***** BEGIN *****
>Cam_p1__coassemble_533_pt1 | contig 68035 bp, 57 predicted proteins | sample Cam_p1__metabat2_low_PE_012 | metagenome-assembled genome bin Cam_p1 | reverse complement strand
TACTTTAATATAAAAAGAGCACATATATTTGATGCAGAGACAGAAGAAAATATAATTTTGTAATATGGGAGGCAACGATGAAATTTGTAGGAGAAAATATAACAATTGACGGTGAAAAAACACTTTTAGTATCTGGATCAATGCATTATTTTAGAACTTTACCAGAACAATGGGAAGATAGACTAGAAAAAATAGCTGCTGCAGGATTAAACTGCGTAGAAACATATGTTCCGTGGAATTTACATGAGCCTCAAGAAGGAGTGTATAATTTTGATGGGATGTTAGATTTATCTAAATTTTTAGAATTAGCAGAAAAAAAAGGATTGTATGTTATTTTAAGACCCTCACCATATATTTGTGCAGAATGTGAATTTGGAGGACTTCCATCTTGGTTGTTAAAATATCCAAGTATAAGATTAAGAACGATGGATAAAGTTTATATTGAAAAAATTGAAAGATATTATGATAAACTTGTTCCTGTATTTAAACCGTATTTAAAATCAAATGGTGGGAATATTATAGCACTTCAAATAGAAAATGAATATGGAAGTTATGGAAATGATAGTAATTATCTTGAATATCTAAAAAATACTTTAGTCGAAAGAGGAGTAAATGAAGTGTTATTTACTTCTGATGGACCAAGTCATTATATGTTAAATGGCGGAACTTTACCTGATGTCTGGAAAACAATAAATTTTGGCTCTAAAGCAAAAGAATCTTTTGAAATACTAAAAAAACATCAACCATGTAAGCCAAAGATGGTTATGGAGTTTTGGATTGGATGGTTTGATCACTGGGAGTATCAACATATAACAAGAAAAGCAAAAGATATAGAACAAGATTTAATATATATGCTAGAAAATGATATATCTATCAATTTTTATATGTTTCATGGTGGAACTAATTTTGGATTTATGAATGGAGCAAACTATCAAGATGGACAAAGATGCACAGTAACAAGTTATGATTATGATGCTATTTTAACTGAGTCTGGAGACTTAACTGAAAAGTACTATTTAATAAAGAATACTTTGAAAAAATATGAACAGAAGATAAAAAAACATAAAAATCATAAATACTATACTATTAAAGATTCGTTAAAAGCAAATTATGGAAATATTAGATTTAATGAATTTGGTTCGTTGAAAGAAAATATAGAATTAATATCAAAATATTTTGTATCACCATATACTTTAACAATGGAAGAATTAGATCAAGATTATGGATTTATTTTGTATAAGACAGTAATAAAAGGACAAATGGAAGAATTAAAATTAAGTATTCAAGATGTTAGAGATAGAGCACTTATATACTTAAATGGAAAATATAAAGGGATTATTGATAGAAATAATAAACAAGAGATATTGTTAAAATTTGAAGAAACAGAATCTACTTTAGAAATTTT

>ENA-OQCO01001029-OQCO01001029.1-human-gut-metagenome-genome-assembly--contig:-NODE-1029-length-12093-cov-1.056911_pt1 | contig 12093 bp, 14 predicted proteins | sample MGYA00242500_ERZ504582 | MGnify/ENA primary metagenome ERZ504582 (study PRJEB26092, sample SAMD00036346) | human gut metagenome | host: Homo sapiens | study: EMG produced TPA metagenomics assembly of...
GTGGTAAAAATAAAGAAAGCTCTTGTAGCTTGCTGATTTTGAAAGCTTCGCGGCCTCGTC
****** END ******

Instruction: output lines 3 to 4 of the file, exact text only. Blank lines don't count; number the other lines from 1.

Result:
>ENA-OQCO01001029-OQCO01001029.1-human-gut-metagenome-genome-assembly--contig:-NODE-1029-length-12093-cov-1.056911_pt1 | contig 12093 bp, 14 predicted proteins | sample MGYA00242500_ERZ504582 | MGnify/ENA primary metagenome ERZ504582 (study PRJEB26092, sample SAMD00036346) | human gut metagenome | host: Homo sapiens | study: EMG produced TPA metagenomics assembly of...
GTGGTAAAAATAAAGAAAGCTCTTGTAGCTTGCTGATTTTGAAAGCTTCGCGGCCTCGTC